Thursday, October 27, 2011

Throwing Up and Slowing Down

So there I was, racing from my physical therapy appointment (my body is breaking down) to my hair appointment (my roots are acting up). I had only 25 minutes to get across town—and find something to eat along the way.  I swung into my favorite midday stomping ground, Chipotle, and grabbed a burrito to go.  While sitting at the stoplight at 28th and Canyon, I scarfed down a few bites in hopes of not having to take my lunch into the hair salon with me.

As soon as the light changed and I turned the corner, I realized that chewing might’ve been a good idea. A lump of tortilla, cheese, beans and rice had parked itself halfway down my throat, refusing to move all the way to my stomach. The inability to take a full breath was immediate and noticeable.  My eyes began to water and my heart raced as I told myself not to panic—all the while still driving. Hello?!

An image flashed through my mind: awakening in a hospital bed and having to explain to the doctors how a burrito was responsible for the three-car pile-up I’d caused. Or worse, coming to on The Other Side and realizing I’d croaked in such an unseemly manner.  Funny, yes.  Dignified, no. I realized I wasn’t ready to learn who won the bet about the afterlife: me (it exists) or Jeff (it doesn’t), so I decided to pull into the first parking lot and put an end to this lodged burrito nonsense.

The idea of barfing came to mind, but know this: I. Hate. To. Barf.  If given the choice of barfing when I have food poisoning or writhing in guttural pain for two days, I’ll choose the latter. When Clare has the stomach flu, I make Jeff rub her back while she kneels at the toilet (seeing someone barf makes me barf). And if it’s Jeff who has stomach issues, he’s on his own.  Um, sorry honey, but you know how I feel about barf. 

So let me paint the full and disgusting picture for you. A 49-year-old woman is sitting behind the wheel of a minivan in a left-hand-turn lane when she suddenly grabs the trashcan off the floor and hurls ten percent of a mostly intact burrito into it. Then she laughs at the absurdity of the situation, makes her turn, realizes she’s activated the gag reflex, picks the trashcan up and hurls again—all while still driving. Then she pulls into a parking spot and gets hit with another gag reflex, releasing a final dollop of what appears to be guacamole into the trashcan.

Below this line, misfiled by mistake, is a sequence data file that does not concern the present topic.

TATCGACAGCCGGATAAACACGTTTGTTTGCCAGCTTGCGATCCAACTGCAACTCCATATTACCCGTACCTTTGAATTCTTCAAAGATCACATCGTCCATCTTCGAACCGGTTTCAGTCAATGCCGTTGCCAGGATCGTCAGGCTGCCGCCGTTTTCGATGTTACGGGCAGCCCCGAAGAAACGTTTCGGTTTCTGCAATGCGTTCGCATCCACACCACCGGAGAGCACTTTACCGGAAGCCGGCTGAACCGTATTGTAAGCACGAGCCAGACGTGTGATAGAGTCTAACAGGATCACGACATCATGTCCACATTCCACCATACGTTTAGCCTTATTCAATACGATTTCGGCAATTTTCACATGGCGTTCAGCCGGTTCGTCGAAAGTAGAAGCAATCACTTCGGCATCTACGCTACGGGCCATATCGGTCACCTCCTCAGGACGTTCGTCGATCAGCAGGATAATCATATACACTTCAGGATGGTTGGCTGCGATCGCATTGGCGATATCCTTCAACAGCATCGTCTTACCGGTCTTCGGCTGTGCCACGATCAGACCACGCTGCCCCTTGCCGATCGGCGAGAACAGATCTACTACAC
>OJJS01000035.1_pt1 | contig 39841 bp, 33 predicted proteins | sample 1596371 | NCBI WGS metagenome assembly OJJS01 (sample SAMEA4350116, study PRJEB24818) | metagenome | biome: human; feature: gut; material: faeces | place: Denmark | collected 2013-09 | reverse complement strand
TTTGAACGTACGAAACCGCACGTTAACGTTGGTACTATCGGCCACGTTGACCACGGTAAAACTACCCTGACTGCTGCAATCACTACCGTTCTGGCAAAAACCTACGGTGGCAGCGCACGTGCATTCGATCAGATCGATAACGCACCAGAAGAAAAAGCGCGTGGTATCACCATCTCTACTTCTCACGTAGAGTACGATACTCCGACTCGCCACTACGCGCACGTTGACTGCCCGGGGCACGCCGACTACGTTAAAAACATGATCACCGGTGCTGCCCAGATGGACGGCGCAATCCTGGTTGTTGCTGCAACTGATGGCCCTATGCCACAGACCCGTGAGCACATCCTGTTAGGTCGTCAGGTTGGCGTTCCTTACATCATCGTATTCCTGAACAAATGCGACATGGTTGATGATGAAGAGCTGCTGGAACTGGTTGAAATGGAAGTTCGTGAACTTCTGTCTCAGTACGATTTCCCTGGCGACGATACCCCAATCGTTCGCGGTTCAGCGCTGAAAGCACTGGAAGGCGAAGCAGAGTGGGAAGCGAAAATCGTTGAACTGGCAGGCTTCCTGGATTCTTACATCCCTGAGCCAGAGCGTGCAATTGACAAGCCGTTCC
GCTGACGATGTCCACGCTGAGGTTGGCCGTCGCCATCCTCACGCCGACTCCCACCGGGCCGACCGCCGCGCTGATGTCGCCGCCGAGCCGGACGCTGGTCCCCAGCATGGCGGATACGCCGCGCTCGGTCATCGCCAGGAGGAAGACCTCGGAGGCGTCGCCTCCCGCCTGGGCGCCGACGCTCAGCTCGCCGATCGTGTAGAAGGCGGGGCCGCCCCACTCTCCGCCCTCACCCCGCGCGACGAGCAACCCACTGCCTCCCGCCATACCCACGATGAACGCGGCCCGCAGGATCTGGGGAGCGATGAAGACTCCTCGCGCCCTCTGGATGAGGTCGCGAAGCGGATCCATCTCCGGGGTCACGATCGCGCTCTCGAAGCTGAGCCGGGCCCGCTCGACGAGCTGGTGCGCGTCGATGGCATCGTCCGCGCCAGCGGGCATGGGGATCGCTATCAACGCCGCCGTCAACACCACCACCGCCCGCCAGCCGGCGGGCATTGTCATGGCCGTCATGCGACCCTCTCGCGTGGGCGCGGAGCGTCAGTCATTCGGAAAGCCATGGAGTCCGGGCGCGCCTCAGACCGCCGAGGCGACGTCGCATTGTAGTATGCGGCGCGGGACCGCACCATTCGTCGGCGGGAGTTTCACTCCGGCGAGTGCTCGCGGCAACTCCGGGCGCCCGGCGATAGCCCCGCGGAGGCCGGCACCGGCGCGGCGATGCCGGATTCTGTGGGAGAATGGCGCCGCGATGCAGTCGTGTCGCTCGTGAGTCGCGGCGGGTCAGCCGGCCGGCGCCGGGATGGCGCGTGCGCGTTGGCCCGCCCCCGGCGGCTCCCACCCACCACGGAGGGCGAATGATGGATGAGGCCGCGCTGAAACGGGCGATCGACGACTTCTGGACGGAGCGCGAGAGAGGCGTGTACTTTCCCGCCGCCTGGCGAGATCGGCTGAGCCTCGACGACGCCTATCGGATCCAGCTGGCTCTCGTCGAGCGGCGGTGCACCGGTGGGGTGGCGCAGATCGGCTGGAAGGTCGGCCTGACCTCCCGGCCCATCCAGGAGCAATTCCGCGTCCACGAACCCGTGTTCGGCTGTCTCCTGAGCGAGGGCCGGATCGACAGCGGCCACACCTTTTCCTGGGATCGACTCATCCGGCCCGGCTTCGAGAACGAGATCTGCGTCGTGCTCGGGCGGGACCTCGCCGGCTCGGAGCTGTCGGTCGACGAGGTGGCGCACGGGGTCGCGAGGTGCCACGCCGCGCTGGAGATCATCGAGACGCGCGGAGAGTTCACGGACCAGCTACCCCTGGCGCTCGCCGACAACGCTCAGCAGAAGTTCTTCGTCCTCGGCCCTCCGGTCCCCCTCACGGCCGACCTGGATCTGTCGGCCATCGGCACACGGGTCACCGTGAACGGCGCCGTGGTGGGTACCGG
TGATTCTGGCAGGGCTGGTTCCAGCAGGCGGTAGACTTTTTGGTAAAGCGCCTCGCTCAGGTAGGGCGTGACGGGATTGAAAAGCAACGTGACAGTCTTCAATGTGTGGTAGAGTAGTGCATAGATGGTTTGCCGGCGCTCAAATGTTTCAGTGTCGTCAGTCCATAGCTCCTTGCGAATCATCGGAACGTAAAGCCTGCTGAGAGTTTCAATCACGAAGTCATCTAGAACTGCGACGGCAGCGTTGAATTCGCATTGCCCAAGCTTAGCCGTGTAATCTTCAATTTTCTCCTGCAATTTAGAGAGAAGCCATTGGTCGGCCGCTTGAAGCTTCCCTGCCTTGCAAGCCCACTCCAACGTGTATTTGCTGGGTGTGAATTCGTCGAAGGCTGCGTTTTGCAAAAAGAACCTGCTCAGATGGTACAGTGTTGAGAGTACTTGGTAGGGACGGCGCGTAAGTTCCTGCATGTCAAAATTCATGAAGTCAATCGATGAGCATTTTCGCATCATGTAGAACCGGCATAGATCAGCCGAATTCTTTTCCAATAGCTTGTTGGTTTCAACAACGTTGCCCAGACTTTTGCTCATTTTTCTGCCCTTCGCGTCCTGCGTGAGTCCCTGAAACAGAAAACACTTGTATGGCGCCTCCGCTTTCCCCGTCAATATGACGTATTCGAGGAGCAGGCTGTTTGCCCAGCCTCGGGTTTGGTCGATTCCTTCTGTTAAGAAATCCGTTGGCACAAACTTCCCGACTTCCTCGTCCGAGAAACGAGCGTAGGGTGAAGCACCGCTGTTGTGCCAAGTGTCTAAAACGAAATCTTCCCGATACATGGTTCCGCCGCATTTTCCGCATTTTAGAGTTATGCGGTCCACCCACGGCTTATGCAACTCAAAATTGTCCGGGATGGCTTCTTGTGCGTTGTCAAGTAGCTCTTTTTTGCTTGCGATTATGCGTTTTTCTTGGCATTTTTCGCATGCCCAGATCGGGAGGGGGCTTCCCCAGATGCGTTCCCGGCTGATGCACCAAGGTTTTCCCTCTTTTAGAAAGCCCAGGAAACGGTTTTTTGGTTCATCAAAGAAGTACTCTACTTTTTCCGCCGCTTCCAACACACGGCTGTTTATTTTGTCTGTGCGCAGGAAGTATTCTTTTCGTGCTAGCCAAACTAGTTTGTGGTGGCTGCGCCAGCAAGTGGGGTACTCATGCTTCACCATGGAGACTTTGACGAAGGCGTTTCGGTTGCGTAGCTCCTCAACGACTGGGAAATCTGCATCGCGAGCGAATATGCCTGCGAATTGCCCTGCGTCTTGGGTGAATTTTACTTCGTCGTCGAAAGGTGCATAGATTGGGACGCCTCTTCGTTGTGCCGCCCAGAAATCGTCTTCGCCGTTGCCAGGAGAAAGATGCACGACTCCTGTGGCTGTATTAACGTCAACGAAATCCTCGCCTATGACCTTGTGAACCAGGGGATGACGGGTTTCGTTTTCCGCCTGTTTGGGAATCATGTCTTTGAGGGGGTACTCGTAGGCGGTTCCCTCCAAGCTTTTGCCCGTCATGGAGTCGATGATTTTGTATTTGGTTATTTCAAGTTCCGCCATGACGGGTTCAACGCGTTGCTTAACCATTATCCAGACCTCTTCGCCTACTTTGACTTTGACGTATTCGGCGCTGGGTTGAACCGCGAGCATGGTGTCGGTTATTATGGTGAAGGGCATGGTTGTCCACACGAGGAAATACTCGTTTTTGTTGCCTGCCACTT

After gargling with iced tea, I sat quietly for a minute to (dare I say) digest what had just happened. I tend to see life as symbolic, full of signs in the unlikeliest of circumstances. This one was pretty damn clear. Slow the fuck down, Lauren. Take time to digest life, to tackle things one bite at a time—not five bites at a time. Pace yourself.

I sat in the quiet of the idling car for several more minutes, simply enjoying the feeling of a full and deep breath. I vowed (again) to change, to slow the pace of my life, to let go of the unrealistic goals that constantly bait me to run through life at breakneck speed. Eventually, I made my way to the hair appointment, driving slowly and deliberately, and arriving a bit late.

And to answer your question: yes, I did, in fact, finish the burrito.  Hey, a girl’s gotta eat, right?
It's the new me: Ommmmm. Ommmmm. Ommmmm. 

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Lauren's book, Zuzu's Petals: A True Story of Second Chances (In The Telling Press, 2011), is the #1 Top Rated memoir on Kindle. Hardcover copies are available at, or signed copies can be ordered at Happy Reading!

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